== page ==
Staycations may yet become a social epidemic – if, that is, something happens. It could be the arrival of virtual reality, rendering the exotic in lush detail, but it may be something more dramatic still. Imagine the environmental cost of air travel being factored into the price; high oil prices bringing an end to low-cost travel; imagine if flying becomes too dangerous, or even if flying seems too dangerous.

Islamic fundamentalism has already complicated the way we get from A to E. If you’ve ever worried about being blown up you know the threat: A Bomb Could Destroy Everything. In Morocco I found a razor at my throat as news of another atrocity emerged on Al Jazeera. (The barber didn’t flinch.) But Europe is no safer. A few months ago my wife turned to me in the middle of Covent Garden. She said, “Let’s get out of here”. I knew exactly what she meant.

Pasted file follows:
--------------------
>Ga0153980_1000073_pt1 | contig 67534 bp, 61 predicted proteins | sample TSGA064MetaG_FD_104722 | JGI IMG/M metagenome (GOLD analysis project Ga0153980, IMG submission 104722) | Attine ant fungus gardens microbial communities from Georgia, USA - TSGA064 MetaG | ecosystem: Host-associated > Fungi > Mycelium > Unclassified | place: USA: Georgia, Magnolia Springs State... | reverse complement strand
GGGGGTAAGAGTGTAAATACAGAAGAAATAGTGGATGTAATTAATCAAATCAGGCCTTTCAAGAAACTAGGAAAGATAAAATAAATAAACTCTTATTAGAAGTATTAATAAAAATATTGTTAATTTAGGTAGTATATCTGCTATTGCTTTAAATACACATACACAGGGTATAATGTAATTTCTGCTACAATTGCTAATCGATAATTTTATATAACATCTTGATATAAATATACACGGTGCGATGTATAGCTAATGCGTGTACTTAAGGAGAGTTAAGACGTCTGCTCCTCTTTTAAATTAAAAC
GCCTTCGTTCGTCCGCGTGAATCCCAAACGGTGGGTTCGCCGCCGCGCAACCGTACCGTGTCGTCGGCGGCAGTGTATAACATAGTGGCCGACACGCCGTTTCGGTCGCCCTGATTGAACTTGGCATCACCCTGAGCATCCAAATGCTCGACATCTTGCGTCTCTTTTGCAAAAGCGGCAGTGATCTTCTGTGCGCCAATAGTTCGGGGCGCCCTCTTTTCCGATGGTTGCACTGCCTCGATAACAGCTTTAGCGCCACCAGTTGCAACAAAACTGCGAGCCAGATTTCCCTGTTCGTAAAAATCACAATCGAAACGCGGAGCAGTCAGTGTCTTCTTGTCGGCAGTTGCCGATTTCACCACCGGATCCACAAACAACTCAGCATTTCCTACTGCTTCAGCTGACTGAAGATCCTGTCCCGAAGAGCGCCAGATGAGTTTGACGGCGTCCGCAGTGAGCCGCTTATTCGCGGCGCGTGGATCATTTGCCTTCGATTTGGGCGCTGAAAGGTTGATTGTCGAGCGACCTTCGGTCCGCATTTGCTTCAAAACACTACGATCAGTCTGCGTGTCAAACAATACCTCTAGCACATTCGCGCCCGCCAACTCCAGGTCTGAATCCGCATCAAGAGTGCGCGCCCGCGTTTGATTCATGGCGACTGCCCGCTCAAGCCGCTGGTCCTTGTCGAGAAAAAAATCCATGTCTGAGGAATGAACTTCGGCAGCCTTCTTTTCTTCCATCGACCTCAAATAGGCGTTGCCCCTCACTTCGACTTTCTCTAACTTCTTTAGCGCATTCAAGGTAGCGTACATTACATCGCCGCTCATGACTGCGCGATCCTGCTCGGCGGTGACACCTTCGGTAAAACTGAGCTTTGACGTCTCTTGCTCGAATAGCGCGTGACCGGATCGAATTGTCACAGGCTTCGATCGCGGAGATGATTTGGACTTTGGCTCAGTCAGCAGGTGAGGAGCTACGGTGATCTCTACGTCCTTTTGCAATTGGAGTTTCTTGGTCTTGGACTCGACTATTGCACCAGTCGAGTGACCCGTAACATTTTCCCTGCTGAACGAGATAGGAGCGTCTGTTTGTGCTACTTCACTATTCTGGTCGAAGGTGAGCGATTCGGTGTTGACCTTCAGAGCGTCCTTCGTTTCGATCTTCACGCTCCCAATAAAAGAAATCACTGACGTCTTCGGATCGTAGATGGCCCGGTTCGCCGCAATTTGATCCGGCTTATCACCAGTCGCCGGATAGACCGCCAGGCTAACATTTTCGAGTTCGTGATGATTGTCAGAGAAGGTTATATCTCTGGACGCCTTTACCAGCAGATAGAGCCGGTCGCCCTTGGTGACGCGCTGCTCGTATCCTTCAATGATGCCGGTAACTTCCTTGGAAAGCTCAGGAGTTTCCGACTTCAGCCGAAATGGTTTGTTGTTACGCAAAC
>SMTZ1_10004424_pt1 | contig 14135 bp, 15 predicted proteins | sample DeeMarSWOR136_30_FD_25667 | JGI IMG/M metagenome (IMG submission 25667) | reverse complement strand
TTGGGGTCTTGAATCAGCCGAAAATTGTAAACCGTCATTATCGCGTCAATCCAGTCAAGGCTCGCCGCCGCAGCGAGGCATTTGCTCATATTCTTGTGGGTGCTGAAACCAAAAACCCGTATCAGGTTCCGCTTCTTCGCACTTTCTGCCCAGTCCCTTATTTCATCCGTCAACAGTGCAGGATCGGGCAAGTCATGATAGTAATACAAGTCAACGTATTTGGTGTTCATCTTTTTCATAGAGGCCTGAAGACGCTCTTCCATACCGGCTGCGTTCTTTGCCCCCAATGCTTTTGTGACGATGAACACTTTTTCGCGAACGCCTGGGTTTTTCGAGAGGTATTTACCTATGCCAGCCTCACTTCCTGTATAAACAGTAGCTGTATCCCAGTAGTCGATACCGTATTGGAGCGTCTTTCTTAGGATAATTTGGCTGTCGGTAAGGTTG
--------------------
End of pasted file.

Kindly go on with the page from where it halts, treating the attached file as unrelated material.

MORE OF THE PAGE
My wife declined to join me in Morocco this summer. Perhaps there will come a time when all flying seems unduly reckless. That would be terrible for the tourism industry, yet it would also present opportunities. We know, for example, that holidaymakers crave the exotic, even close to home. That is why there is a tropical island outside Berlin, a ski slope in Dubai and a German village recreated brick-by-brick for Chinese people to see what Europe is like. It gives me no pleasure to predict that we have not seen the end of artificial beaches.

On the final day of my trip to Morocco I told my tennis coach to visit the Majorelle Garden. “You must go”, I said, earnestly reminding him that to be a tourist at home can often teach us something new about who we really are.

“I can’t’, he replied.
“Why not?”
“It’s too expensive for a Moroccan”.